If you want an easy primer on this, get on YouTube and look up Paul Sellar's woodworking channel. He does everything the old fashioned way but he is a wonderful teacher about explaining why he does things the way he does.

  • Do you have any of his videos in mind to compliment this answer?
    – Matt
    Commented Jun 8, 2016 at 19:29
  • youtube.com/watch?v=OCYjoj6cfno
    – Bert
    Commented Jun 10, 2016 at 10:58
  • This is the video on how to make a dovetail joint by Paul Sellers youtube.com/watch?v=OCYjoj6cfno This is a video about making a dovetail template youtube.com/watch?v=hYpWldwGHFY In fact, on his wood working channel, Paul Sellers covers a lot of different questions you will encounter when working with wood no matter if you are a beginner or a seasoned veteran. What I really like about him is that he demonstrates that becoming an expert woodworker doesn't have to be hard or expensive. He also gives instructions on making and caring for your tools.
    – Bert
    Commented Jun 10, 2016 at 11:09

The obvious answer to this:

It is tearing out as I bring the router back out of the jig.

would be: "Well, don't do that then". Yeah, very funny, I know.

But there is some truth in that.

After reading the first three lines, I was going to suggest a climb cut, but then realized that you are already doing that (at first, I was assuming a climb-cut spiral bit being used).

The situation "When I bring the router back out of the jig" shouldn't happen at all. The intent of a climb cut is to reduce or eliminate tearout because the cutting blade always pushes into the wood rather than pulling it outward and tearing fibers. There is however no way of not pulling outward when exiting unless you can change the router's rotational sense and the direction the bit's blades face mid-operation (which you obviously can't).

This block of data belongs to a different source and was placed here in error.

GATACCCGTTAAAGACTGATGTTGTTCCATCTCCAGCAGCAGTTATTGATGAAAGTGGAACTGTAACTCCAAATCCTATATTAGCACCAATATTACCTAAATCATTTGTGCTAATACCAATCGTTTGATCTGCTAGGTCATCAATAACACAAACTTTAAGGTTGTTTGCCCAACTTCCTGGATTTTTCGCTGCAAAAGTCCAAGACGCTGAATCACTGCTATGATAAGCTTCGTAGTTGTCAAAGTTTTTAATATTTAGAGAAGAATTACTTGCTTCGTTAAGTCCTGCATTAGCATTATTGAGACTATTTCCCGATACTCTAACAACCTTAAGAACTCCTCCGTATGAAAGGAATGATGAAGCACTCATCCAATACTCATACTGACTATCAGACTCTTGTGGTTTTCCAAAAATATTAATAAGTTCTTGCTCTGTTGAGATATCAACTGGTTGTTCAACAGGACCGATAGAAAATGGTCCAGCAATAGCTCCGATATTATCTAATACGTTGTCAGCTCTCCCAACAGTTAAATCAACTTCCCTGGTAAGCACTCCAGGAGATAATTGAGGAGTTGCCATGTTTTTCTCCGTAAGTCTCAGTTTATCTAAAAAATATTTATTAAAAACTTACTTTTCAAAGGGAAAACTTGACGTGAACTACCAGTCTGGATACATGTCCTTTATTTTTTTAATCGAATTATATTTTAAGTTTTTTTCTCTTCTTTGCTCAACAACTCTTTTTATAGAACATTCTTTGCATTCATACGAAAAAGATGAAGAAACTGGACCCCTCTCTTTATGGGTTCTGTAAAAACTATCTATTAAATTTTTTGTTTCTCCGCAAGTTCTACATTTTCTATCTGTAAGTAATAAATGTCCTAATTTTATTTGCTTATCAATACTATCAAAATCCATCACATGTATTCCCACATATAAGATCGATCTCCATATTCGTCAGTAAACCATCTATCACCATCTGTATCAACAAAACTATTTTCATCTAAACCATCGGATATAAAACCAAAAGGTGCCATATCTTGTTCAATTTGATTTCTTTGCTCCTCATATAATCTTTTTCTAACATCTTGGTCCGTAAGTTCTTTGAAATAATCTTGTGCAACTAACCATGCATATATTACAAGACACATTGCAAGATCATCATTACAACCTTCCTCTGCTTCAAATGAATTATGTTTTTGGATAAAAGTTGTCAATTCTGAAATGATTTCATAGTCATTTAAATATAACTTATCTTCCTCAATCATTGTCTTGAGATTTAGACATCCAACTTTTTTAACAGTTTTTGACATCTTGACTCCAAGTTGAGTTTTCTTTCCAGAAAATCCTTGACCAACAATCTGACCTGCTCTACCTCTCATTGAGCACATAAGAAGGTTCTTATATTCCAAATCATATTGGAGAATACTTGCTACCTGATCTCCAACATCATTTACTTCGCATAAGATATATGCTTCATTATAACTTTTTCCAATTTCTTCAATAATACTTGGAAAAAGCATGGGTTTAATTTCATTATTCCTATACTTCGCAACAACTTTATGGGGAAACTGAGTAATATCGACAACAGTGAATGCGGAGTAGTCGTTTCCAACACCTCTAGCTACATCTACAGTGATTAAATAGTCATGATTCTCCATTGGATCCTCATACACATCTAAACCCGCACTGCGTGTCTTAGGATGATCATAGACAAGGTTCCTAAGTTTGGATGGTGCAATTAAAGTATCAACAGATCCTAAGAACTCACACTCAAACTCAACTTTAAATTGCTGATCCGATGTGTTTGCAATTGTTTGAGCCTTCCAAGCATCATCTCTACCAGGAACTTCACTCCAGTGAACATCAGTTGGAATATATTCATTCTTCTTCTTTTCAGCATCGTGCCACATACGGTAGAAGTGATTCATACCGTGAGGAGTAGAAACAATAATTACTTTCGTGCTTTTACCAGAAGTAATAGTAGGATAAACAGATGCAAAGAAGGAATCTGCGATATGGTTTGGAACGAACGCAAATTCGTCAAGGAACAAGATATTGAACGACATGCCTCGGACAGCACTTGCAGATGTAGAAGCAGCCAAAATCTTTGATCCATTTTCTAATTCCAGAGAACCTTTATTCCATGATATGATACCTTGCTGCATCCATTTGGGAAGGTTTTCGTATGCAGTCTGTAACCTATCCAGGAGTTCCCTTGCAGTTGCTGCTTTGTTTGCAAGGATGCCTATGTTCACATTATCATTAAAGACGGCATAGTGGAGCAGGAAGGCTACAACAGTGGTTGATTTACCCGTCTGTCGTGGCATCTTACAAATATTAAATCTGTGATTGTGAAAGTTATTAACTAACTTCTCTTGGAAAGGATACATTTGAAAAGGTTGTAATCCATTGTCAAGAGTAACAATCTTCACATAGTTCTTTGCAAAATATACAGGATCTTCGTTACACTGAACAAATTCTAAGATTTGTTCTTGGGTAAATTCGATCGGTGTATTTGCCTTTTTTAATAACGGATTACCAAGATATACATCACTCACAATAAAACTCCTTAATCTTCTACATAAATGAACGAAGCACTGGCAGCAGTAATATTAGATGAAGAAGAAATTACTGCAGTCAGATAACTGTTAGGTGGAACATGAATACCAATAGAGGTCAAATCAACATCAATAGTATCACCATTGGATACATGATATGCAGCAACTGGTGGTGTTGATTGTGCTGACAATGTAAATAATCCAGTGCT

If possible, use a spiral router bit because those are less obnoxious to the wood as the cut is more "continuously flowing" rather than "hammering into the wood". A conventional, straight bit like the one shown on the website will generally produce a larger amount of tearout no matter what you do.

You can try doing just over half of every pin (climb cut, clockwise), exit where you entered (without touching). Then turn the work piece -- preferrably, the entire jig with the work piece still in it -- around. Now do the other half.

That way, you have climb cuts entering on either side, and no exits. Is the only method where you can guarantee that tearout is at a minimum.

(Alternatively one could use the router upside down for the second half, but I advise against that for obvious reasons.)

  • Are you suggesting a spiral dovetail bit? The dovetail bit is what is causing the tear out.
    – fizch
    Commented Jun 23, 2016 at 19:02
  • Ooooh.... well, that rules out the "spiral bit" part. There is no such thing as a spiral dovetail bit --- to my knowledge. If that exists, it's a total rarity. But the rest still applies.
    – Damon
    Commented Jun 23, 2016 at 23:01
  • I did look into it. I found some spiral dovetail bits but they are $200 - $250. I think I will pass on that.
    – fizch
    Commented Jun 24, 2016 at 14:44

I too have suffered the dreaded tear out. Here's the best I've been able to create for that Emmy winning joint using my Rockler jig. I place a backer on both the front and back of my primary pieces, using something slightly harder, i.e., not a thin particle board, since it flaps too much (in slow motion, you can see it). I use scraps of the same ply material, yes, even Baltic birch ply. You can use the same scraps for a couple passes(sometimes), but you must replace each backer when it gets too frail (maybe 2-3 passes). Make sure to use similar backers for similar cuts and similar bits...No trading off, or you will get frayed edges. It's not necessary to discuss the 'sharp tool' talk, that's a given. However, always make sure your pieces and backers are stacked and lined up and are at same elevation. I assure you that you will get a 'Golden Globe' cut every time. (...and that little bit of peach fuzz sands off to a beautiful, nearly commercial finish!!)